The Viennese architect Victor Gruen is considered the father of the shopping centre. His ideas about urban planning, both influential and abused, have (supposedly) led to cities that serve the new gods of consumption. This public school class will first screen the documentary 'The Gruen Effect,' produced by Anette Baldauf and Katharina Weingartner. By tracing Victor Gruen’s path from prewar Vienna to fifties America and back to Europe in 1968, this documentary explores the themes and translation errors that have come to define urban life. After the screening, a debate will be held to assess wether this negative interpretation of the shopping centre is a ubiquitous phenomenon or not. When Gruen's shopping centre concept washed ashore in Western Europe, it encountered a peculiar socio-political climate; different to that of the United States. In the decades following the Second World War, and in part in response to the Cold War, governments across Western Europe had set out ambitious programmes for social welfare that aimed at improving the everyday lives of their citizens, thus facilitating the formation of a modern, socially responsible, culturally educated and politically responsive community. The construction of schools, cultural centres, sports facilities, holiday infrastructure, etc. was an important building block of this project. All these facilities provided spatial centrality, public focus and human density; characteristic that the shopping centre typology also possessed. We could therefore question if when Gruen’s commercial typology was first introduced to Western Europe, its underlying design principles were perhaps also consciously oriented towards eliciting a specific type of modern behaviour and building a modern community. Even from the United States suggestions have emerged that the shopping centre succeeded in creating such a reformative, community-oriented modern environment. In an article published in June 2014, the Guardian posited that ‘for mid-century Americans, these gleaming marketplaces provided an almost utopian alternative to the urban commercial district, an artificial downtown with less crime and fewer vermin … they were a place to see and be seen, something shoppers have craved since the days of the Greek agora .… it used to be where [the] young, middle-class[es] …, wearing their Sunday best, would come for weekend outings.’ Does the shopping centre thus merely serve 'the new gods of consumption', or is it a new figure of collectivity in the post-war urban realm?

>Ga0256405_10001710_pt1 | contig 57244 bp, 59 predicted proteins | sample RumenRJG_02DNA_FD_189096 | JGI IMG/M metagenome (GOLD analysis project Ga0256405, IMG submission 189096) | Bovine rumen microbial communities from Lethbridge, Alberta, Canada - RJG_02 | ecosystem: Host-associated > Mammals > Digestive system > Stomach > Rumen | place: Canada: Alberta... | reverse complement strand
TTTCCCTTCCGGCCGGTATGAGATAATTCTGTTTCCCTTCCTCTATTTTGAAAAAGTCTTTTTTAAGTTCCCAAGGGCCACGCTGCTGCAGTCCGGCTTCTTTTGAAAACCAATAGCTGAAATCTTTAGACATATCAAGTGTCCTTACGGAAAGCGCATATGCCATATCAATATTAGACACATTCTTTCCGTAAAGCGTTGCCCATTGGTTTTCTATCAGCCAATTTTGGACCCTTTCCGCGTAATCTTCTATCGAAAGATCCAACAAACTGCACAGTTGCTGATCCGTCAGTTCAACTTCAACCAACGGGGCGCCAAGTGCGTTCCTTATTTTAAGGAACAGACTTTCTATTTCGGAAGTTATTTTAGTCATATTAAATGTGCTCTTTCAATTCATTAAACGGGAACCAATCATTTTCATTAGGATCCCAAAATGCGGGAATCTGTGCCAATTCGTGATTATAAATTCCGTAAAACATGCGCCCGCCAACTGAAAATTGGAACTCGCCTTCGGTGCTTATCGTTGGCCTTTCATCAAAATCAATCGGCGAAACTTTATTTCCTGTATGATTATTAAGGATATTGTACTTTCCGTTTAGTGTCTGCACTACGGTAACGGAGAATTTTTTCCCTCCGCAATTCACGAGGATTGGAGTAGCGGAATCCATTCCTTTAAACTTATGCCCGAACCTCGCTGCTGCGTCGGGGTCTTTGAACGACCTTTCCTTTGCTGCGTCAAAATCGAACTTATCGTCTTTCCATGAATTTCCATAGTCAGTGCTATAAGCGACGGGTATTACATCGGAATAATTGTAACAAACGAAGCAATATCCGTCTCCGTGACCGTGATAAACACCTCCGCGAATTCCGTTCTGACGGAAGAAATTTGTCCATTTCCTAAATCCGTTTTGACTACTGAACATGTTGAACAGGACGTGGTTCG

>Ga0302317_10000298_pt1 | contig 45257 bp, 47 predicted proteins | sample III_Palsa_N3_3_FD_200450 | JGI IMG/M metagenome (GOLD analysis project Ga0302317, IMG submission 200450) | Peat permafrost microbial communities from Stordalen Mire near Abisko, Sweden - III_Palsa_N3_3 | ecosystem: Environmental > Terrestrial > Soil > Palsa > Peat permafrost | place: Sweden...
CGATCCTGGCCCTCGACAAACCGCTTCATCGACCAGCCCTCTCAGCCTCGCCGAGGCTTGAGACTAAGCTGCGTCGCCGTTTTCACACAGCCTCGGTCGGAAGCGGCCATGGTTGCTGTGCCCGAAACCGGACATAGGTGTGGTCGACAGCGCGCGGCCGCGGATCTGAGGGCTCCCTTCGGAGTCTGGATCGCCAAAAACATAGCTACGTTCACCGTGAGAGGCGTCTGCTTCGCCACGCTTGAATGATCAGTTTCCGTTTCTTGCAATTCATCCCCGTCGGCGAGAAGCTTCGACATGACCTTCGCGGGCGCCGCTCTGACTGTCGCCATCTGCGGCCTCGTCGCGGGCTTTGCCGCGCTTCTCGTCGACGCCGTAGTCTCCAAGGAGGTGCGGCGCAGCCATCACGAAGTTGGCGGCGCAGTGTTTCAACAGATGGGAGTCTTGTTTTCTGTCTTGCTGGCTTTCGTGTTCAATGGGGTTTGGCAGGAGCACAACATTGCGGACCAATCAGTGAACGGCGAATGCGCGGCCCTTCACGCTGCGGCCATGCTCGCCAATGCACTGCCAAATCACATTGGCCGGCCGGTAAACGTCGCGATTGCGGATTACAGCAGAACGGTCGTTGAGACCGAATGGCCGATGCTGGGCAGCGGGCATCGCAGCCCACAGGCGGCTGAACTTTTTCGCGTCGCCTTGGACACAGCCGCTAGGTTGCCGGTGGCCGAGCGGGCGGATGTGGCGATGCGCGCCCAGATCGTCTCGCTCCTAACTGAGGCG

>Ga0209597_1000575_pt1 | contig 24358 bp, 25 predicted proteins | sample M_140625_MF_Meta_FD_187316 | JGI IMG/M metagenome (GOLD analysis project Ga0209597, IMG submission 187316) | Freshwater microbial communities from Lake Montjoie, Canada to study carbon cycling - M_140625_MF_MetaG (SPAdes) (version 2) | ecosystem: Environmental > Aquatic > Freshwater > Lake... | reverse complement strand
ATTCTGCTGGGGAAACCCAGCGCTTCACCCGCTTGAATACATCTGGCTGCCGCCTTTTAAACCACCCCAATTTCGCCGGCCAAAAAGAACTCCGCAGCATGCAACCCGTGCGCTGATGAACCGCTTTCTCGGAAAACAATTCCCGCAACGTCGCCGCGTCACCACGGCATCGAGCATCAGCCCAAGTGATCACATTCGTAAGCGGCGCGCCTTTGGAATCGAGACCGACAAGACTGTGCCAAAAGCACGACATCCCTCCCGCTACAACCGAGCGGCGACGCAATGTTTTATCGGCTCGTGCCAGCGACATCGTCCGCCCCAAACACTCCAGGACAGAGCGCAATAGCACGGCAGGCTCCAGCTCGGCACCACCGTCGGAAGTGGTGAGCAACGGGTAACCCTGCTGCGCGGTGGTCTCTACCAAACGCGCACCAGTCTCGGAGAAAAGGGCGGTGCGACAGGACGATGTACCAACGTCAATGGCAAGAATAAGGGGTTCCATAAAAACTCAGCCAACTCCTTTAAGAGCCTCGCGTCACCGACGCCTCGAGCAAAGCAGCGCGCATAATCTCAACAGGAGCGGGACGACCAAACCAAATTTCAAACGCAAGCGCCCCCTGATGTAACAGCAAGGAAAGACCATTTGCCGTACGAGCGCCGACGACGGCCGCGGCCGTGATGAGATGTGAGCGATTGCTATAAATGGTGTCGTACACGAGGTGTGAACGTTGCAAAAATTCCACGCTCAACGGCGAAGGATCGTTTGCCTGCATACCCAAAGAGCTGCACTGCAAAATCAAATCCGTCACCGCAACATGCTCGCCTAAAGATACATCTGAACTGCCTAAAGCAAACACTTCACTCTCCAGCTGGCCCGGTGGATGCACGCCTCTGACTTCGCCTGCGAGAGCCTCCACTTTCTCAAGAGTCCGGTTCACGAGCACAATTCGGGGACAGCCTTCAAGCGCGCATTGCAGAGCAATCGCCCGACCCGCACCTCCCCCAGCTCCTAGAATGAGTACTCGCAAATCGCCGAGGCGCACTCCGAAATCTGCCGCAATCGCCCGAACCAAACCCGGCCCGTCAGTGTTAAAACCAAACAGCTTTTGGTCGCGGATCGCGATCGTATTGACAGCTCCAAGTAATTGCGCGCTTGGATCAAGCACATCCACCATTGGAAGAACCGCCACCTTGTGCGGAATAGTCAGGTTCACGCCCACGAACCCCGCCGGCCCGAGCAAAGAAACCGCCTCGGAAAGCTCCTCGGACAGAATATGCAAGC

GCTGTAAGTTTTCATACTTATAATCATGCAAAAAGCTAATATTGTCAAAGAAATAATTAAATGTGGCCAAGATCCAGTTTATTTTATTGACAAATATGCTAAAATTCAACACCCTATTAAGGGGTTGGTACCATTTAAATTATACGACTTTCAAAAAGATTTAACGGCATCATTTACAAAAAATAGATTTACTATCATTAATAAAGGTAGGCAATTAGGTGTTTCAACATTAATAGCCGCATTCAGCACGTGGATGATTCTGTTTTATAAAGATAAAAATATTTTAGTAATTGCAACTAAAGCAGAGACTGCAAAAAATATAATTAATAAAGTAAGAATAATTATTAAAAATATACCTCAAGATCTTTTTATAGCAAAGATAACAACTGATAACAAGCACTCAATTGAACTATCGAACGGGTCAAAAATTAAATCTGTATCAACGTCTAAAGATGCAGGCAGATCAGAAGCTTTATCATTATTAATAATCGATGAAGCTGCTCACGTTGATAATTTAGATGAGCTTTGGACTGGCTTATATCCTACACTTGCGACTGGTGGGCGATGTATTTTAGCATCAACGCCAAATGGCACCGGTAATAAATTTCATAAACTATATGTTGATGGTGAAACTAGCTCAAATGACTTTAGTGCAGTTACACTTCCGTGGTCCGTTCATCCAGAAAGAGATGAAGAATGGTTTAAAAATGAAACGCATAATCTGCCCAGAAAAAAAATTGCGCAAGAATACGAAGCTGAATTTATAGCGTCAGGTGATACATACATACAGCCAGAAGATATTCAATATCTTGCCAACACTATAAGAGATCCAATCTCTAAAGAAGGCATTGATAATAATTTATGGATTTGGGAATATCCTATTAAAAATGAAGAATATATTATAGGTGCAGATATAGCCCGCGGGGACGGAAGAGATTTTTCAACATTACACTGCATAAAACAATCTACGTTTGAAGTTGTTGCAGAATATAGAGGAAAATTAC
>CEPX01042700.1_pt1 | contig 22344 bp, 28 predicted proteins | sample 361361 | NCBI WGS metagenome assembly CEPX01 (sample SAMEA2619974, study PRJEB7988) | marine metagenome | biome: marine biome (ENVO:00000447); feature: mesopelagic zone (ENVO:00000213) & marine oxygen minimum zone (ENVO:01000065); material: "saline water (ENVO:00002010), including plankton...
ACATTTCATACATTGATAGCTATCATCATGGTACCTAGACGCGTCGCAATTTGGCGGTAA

This Mediating [Infra]Structures event is taking place in the framework of the public school for architecture brussels.
More information on http://www.mediatinginfrastructures.org/